British oil firm Cairn Energy said it will seek from India over $600 million in damages for loss it suffered in value of its holding from a Rs 10,247-crore tax demand raised on its eight-year-old internal business recognition.
The Income Tax Department using a retrospective legislation had in January 2014 issued a draft tax assessment order on Cairn Energy over its 2006 internal business reorganisation and barred it from selling its 9.8 per cent stake in Cairn India.
In a statement, Cairn said it had initiated arbitration challenging levy of tax under UK-India Investment Treaty.
“International arbitration proceedings to resolve the retrospective tax issue in India have now formally commenced following the agreement between Cairn and the Government of India on the appointment of a panel of three international arbitrators under the terms of the UK-India Investment Treaty,” said Simon Thomson, Chief Executive, Cairn Energy.
Geneva-based arbitrator Laurent Levy was last week appointed the presiding officer of the three-member arbitrator panel. Cairn had previously named former Bulgarian minister Stanimir A Alexandrov as its arbitrator in the tax dispute while the Indian government in November appointed Singapore- based lawyer J Christopher Thomas as its arbitrator.
“Cairn has a high level of confidence in its case under the UK-India Investment Treaty, and in addition to resolution of the retrospective tax dispute, its statement of claim to the arbitration panel will seek damages equal to the value of Cairn’s residual shareholding in Cairn India Ltd at the time it was attached (approximately USD 1 billion),” the statement said.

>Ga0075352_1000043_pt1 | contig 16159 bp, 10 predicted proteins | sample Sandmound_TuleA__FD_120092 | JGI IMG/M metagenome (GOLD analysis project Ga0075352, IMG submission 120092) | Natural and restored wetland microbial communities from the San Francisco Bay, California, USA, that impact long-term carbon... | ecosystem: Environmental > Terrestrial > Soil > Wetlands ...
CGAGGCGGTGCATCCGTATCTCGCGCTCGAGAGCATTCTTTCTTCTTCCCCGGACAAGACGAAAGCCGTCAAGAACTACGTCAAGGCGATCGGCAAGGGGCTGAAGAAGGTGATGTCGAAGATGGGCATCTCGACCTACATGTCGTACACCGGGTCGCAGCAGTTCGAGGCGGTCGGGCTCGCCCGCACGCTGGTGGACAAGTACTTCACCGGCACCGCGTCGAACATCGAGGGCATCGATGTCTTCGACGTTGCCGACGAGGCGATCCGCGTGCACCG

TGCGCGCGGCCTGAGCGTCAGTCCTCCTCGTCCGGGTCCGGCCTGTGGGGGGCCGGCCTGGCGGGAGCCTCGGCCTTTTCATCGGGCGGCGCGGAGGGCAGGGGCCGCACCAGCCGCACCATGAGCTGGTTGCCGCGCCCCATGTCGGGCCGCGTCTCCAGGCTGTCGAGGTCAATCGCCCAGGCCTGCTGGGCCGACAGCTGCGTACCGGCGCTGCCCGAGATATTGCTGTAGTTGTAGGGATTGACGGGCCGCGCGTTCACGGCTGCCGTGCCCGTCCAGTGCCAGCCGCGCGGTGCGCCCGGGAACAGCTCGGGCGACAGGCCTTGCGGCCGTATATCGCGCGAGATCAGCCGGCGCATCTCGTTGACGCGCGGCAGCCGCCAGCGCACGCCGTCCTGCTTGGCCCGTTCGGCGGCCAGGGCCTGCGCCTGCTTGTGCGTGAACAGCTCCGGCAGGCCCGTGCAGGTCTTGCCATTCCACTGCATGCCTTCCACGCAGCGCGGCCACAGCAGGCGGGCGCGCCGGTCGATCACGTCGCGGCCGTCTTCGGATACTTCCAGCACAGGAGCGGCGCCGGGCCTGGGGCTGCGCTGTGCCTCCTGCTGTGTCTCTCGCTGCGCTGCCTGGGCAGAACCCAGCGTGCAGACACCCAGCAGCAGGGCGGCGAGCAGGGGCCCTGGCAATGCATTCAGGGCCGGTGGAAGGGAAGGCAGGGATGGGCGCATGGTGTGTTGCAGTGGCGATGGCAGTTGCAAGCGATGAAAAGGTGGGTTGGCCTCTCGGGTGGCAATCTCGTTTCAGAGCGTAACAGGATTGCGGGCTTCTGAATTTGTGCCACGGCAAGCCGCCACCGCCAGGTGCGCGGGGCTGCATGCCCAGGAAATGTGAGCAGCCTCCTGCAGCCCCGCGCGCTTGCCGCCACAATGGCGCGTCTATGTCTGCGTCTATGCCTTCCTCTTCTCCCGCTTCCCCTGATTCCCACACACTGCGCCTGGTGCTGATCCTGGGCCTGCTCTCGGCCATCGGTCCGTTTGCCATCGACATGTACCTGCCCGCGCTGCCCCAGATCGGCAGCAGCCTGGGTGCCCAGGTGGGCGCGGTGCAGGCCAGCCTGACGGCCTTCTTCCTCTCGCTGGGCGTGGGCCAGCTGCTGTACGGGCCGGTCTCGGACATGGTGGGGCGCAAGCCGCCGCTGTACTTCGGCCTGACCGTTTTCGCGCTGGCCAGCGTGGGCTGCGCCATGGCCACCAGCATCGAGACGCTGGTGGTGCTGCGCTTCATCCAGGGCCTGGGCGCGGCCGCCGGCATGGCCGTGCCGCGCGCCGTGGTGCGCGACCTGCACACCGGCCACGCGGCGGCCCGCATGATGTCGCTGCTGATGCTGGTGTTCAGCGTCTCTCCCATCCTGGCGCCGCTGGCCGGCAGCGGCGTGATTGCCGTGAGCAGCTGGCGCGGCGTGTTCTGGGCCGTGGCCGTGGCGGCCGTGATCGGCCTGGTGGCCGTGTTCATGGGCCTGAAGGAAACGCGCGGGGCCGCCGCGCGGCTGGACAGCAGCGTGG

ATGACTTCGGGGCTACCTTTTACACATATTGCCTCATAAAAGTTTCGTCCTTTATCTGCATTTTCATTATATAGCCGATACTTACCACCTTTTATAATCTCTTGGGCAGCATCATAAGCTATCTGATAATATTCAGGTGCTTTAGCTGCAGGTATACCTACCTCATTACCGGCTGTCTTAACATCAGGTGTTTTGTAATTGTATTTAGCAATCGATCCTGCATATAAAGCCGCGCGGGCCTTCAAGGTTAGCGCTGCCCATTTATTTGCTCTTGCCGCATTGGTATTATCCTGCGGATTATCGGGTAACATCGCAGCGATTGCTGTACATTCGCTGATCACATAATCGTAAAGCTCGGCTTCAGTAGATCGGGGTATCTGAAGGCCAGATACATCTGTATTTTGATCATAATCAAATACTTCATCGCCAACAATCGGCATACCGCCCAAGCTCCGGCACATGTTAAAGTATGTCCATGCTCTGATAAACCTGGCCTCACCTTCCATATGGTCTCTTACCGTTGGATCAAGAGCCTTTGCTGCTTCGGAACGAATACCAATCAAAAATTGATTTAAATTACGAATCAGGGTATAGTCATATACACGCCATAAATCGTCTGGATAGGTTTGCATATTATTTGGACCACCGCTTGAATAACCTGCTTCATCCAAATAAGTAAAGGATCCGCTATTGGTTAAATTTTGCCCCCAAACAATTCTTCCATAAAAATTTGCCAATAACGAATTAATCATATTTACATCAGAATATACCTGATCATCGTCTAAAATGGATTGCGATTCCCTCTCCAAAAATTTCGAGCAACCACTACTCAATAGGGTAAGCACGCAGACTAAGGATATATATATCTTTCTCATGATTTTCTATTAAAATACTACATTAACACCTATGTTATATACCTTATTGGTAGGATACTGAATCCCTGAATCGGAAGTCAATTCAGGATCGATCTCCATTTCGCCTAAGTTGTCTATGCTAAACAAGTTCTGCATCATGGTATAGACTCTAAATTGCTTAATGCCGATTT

The 9.8 per cent holding is currently valued at $384 million, it said.
In January 2014, Cairn was slapped with a Rs 10,247 crore assessment notice on alleged capital gains made on a 2006 internal reorganisation. However, no tax demand has been raised so far.
The Income Tax Department says Cairn Energy allegedly made a capital gain of Rs 24,503.50 crore in 2006 while transferring all its India assets to a new company, Cairn India, and getting it listed on the stock exchanges.
Cairn Energy, which had in 2011 sold majority stake in its Indian unit to mining group Vedanta for $8.67 billion, still holds 9.8 per cent stake in Cairn India. But it has been barred by the I-T Department from selling this stake.
The company said it remains fully funded from existing financial resources to deliver its exploration and appraisal programme.